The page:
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LITERATURE - 2018, Journal of Hungarian Obstetricians and Gynaecologists

Ghosts under a child’s bed: Child sexual abuse from a gynaecologist’s point of view

Delphine Gallant and Mireille Merckx

Authors: Delphine Gallant MD and Mireille Merckx MD Phd
University Hospital UZ Ghent (Head of the Department of Uro-gynaecology: Prof. Dr. Steven Weyers)


Child sexual abuse can be a devastating experience, which can strongly influence the future of the affected child. It is extremely important to properly understand approach and treat children after such a trauma. In order to do so, a physician needs to keep the following in mind; the child’s safety, the need for a clinical and mental examination, the child’s mental health, reporting the incident(s) to the authorities and forensic evidence. Proper treatment includes protection for potential sexually transmitted diseases, as well as treatment of the physical and emotional damage. An adequate, organised approach to such a patient is essential to be able to help after child sexual abuse.

Keywords: child sexual abuse, rape, sexually transmitted infection, human papilloma virus prophylaxis


Child sexual abuse (CSA) can be a terrible experience, with an everlasting impact on the psychological and physical wellbeing of the victim [1]. From a medical and a human rights perspective, the ethical and clinical aspects of the item would the changing European legislation concerning sexual abuse.

According to the law, rape is “any act of sexual penetration of any kind and by any means, committed on a person who does not consent” [2, 3]. Definitions about abuse vary, but there is only consent if it was given before or during the act by anyone mentally able to assess the scope of the agreement, older than 16 years [4]. In Hungary, the age of consent is 14 [5]. Under the age of 14, each act of sexual penetration is considered rape because consent below that age is seen as inappropriate. Between 14 and 16 years, if there is no consent of the victim, it is rape [4, 5].

There is a directive in the European Union battling child sexual abuse [6]. According to the WHO, “a child is a person 19 years or younger unless national law defines a person to be an adult at an earlier age.” [6] Voyeurism, fondling, child prostitution, child pornography, sodomy, oral genital stimulation, verbal stimulation, exhibitionism are part of CSA [4, 7]. Sexual assault is a crime of indecent violence and aggression that may lead to rape. The percentage of adult women and men with previous history of sexual abuse at a young age, is estimated to be an average of 20-25% [8]. In recent years, in the daily practice, more attention is paid to the care of children and adolescents of suspicious behaviour.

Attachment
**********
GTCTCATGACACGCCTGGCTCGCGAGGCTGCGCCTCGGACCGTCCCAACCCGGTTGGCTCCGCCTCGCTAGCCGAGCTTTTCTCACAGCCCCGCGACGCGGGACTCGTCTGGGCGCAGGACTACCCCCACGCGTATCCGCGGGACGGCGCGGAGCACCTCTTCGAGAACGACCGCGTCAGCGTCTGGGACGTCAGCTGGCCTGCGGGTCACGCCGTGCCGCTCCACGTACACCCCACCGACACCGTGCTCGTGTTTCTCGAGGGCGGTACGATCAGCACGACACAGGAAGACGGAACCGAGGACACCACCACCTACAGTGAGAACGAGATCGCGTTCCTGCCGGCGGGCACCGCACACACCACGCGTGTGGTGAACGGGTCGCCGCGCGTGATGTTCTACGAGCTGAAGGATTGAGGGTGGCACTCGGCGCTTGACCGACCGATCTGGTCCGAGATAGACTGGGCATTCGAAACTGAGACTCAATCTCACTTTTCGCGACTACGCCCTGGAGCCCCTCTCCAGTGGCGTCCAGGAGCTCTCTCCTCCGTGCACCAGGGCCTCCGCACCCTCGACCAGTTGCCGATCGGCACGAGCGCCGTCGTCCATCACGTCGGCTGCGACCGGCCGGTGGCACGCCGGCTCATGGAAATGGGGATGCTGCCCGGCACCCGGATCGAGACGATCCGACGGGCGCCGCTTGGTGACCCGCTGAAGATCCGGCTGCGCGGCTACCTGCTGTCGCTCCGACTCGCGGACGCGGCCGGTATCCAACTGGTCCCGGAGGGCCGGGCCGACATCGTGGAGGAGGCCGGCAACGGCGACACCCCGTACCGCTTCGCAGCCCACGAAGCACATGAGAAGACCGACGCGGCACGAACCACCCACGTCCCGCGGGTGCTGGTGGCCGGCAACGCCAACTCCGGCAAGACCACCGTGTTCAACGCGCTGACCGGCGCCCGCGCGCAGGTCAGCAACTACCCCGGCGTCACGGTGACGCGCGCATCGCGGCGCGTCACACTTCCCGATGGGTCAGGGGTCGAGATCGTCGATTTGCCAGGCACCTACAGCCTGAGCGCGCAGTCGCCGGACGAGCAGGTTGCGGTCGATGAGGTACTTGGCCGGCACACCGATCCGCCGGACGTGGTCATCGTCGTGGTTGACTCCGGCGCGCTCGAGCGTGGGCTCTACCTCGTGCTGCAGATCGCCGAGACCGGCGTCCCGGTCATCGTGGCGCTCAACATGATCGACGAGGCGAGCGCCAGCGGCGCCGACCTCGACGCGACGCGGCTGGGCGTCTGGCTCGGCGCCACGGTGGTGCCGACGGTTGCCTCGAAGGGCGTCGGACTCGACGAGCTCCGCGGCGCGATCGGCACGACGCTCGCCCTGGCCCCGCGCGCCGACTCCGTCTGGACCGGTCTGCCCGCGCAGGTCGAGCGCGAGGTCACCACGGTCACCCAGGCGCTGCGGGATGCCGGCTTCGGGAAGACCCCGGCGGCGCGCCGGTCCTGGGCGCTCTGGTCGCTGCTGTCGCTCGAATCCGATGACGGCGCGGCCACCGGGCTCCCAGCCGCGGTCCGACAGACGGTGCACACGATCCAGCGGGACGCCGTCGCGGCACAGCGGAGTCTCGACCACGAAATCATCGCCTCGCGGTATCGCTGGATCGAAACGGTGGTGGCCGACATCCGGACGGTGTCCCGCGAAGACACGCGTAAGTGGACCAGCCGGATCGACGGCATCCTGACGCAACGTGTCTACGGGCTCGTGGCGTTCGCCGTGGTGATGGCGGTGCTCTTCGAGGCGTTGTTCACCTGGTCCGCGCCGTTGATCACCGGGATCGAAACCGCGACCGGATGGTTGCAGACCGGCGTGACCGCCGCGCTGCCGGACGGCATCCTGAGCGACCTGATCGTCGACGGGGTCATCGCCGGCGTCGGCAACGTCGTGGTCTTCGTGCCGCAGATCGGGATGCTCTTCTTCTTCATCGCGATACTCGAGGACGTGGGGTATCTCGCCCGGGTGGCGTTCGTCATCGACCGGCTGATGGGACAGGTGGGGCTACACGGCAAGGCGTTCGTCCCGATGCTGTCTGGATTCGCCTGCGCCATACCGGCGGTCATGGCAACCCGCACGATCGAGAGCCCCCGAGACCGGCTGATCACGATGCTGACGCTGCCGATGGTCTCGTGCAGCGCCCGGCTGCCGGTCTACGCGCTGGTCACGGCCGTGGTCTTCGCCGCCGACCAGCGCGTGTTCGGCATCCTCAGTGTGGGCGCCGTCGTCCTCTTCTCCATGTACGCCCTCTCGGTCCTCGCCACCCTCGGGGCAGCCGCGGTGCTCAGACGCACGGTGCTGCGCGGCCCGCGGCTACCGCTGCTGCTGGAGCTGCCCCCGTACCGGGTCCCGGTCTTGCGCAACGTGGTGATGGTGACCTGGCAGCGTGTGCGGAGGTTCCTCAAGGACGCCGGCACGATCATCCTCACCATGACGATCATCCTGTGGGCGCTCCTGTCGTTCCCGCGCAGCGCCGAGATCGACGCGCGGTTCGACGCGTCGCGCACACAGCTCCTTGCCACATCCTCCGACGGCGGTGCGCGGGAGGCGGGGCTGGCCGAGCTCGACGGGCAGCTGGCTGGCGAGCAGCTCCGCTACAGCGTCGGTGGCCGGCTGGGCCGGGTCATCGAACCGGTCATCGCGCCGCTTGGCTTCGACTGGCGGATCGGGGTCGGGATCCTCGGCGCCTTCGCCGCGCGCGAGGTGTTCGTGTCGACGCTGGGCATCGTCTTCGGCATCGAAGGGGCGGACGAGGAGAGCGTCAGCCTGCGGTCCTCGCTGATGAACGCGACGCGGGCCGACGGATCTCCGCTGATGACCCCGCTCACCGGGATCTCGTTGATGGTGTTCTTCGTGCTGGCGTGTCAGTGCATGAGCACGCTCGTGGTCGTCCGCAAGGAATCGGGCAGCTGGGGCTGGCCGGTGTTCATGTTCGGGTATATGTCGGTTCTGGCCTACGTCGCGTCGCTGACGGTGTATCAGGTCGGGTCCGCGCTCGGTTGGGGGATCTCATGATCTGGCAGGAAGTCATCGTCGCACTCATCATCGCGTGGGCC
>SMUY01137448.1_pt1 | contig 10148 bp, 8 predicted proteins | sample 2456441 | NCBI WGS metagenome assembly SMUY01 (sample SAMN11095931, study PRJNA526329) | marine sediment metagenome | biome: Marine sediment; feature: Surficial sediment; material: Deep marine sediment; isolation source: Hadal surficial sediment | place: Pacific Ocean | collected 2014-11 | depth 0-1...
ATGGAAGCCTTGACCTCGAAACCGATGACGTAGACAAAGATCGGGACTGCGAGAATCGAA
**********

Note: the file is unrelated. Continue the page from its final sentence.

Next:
Detecting child sexual abuse

CSA should be considered when a child’s behaviour is changing towards abnormal behaviour [8, 9]. There are certain signs that are indicators for abuse, such as anxiety, comportment that is different to what is described as normal by parents and relatives, unclear and uncertain or even alarming explanations for injuries, and complaints about genital pain [8, 9]. When one or more of these signs are present, further tools can be helpful for the diagnosis of CSA. It is then preferable to refer possible victims to health care providers who are specialised in treating these children. The role of the physician is to decide about the need to report the incident(s), to assess the physical, emotional, and behavioural consequences, to provide information to parents, and to provide a comprehensive treatment and follow-up [9].

How to approach a case

Five important issues should be addressed when CSA is suspected; the child’s safety, the need for a clinical and mental examination, the child’s mental health, reporting the incident( s) to the authorities and forensic evidence.

Child’s safety

Firstly, we will address the child’s safety. When it comes to safety, it is up to the health care provider to determine whether the child is in danger. In 70-90% of the cases the child victim knows the aggressor [8]. To guarantee the welfare of the child, hospitalisation can be recommended in certain cases.

Clinical examination

The physician should perform a thorough physical examination to determine injury and collect forensic evidence where it is possible. A clinical protocol drawn by doctors from various disciplines certainly helps to physically evaluate a child suspected to be the victim of sexual abuse [9].

Heger and colleagues conducted a comprehensive study that included the review of physical examinations performed on 2,384 children evaluated for suspected child sexual abuse in a regional referral [10]. They found that, overall, only 4% of the children had abnormal findings. The first important point was that the child and family typically know the perpetrators, and physical force is not often a major component. Secondly, disclosure of the abuse is often delayed up to weeks or even to months after the abusive contact [10, 11]. Mucous membranes heal rapidly and often without scars. It is rare that a child will not cooperate during the examination. When an examination is impossible and necessary for medico-legal purposes, an examination under general anaesthesia is necessary. The presence of a parent or adult can help to reassure the child during the investigation.